Sidney L. Alderman (b.1860 d.1931), a pioneer of furniture photography, founded Alderman Studios in 1898 and was its president until 1931. One day, around the turn of the century, while watching a traveling furniture salesman struggle with a mule-drawn wagon filled with sample chairs and case goods, it occurred to him that if he photographed the pieces, the salesman would then be able to sell with little more than a saddlebag full of photographs.

Alderman’s formal education in photography consisted of one year as an understudy to Bachrach, the renowned photographer in New York City, in 1880-1881. In 1892, he opened a portrait studio in Greensboro, NC, which he later moved to High Point, to be nearer the furniture center.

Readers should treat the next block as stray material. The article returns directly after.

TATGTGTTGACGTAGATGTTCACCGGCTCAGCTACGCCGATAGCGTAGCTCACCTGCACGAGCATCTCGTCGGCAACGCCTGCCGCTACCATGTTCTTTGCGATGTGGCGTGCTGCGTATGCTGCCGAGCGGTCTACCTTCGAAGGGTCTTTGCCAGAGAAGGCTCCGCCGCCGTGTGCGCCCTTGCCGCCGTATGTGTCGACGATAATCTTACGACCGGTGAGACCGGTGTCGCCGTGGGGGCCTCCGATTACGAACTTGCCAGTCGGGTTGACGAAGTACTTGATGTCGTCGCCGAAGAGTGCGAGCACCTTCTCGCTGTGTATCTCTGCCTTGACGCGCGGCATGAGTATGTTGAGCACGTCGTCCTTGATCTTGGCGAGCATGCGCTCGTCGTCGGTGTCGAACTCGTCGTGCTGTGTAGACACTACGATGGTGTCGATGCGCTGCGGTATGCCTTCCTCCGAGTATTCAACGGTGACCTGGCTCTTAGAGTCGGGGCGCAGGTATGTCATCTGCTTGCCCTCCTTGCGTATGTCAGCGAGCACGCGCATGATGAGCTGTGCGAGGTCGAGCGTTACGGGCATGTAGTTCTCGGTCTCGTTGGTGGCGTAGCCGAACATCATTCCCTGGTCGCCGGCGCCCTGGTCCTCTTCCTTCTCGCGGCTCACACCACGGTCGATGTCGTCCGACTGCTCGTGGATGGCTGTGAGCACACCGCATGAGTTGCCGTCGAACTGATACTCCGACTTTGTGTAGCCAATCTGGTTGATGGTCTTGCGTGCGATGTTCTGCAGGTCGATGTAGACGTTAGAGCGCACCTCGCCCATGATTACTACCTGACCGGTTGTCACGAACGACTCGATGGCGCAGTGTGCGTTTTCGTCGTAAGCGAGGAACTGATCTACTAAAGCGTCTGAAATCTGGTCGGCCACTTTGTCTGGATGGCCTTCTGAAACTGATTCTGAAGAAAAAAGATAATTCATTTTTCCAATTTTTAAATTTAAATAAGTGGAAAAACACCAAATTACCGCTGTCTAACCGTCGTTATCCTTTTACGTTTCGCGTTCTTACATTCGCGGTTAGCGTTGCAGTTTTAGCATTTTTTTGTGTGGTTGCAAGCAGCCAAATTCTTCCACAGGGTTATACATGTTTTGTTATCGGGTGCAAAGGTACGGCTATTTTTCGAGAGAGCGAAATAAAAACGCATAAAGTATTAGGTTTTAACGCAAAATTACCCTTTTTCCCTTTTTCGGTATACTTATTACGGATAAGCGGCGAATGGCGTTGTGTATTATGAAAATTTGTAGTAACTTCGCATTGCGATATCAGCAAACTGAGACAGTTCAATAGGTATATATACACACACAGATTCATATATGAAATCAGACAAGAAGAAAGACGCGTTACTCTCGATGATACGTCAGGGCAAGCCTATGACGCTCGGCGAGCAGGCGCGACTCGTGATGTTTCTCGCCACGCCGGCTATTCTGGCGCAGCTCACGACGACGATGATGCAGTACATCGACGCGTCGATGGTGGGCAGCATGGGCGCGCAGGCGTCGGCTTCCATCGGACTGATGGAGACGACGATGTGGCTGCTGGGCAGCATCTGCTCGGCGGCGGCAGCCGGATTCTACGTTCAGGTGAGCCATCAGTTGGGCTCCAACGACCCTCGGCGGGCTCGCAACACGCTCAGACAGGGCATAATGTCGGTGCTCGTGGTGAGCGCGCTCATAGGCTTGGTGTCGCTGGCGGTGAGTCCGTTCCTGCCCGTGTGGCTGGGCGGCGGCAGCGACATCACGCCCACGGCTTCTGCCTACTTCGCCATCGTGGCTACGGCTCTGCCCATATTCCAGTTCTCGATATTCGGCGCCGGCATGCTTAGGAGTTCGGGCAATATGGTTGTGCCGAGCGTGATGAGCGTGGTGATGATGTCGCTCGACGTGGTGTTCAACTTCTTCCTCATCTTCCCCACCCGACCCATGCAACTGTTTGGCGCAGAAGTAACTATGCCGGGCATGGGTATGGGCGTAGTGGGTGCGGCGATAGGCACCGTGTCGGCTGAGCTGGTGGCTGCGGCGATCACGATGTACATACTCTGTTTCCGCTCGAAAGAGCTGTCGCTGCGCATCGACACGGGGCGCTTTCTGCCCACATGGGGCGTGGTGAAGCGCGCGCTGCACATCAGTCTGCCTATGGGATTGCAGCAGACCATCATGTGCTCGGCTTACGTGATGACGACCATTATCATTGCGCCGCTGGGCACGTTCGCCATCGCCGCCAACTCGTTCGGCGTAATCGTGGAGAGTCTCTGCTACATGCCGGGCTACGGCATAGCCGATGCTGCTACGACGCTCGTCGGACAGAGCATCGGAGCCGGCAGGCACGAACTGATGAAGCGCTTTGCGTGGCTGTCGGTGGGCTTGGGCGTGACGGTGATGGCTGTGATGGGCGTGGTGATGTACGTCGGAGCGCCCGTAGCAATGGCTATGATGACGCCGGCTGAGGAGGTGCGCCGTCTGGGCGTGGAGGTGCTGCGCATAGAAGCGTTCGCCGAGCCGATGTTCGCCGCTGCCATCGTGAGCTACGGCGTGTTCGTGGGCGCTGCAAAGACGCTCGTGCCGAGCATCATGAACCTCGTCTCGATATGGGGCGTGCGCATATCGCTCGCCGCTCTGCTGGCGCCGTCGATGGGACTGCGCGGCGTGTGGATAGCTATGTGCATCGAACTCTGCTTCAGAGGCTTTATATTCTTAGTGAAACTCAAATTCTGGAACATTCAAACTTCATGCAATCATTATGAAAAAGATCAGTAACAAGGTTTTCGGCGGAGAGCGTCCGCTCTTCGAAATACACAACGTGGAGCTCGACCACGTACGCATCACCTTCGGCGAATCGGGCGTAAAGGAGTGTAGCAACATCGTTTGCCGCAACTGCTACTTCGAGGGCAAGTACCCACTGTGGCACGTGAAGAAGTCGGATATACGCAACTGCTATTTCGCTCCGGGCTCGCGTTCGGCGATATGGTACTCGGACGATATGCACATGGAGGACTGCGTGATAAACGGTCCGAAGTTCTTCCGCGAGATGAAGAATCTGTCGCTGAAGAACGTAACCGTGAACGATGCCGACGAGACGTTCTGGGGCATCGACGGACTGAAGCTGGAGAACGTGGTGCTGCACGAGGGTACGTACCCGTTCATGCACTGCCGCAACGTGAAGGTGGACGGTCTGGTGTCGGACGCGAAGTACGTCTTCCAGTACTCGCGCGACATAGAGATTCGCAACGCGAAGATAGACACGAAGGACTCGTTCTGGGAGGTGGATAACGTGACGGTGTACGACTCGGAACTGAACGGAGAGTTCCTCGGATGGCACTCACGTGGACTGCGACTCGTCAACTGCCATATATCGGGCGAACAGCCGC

Alderman Studios became one of the largest commercial still photography studios in the world, encompassing some 250,000 square feet. They pioneered 17 staging areas and a collection of accessories and architectural elements worthy of a museum. Individual windows, walls, fireplaces, and stairways were combined, torn down, and combined again to create unique settings for the perfect shots.

Sidney Alderman’s use of photography in selling furniture simplified and advanced the sale and marketing of furniture. The studio’s growth greatly contributed to the emergence of the home furnishing and textile industries in the Southeast.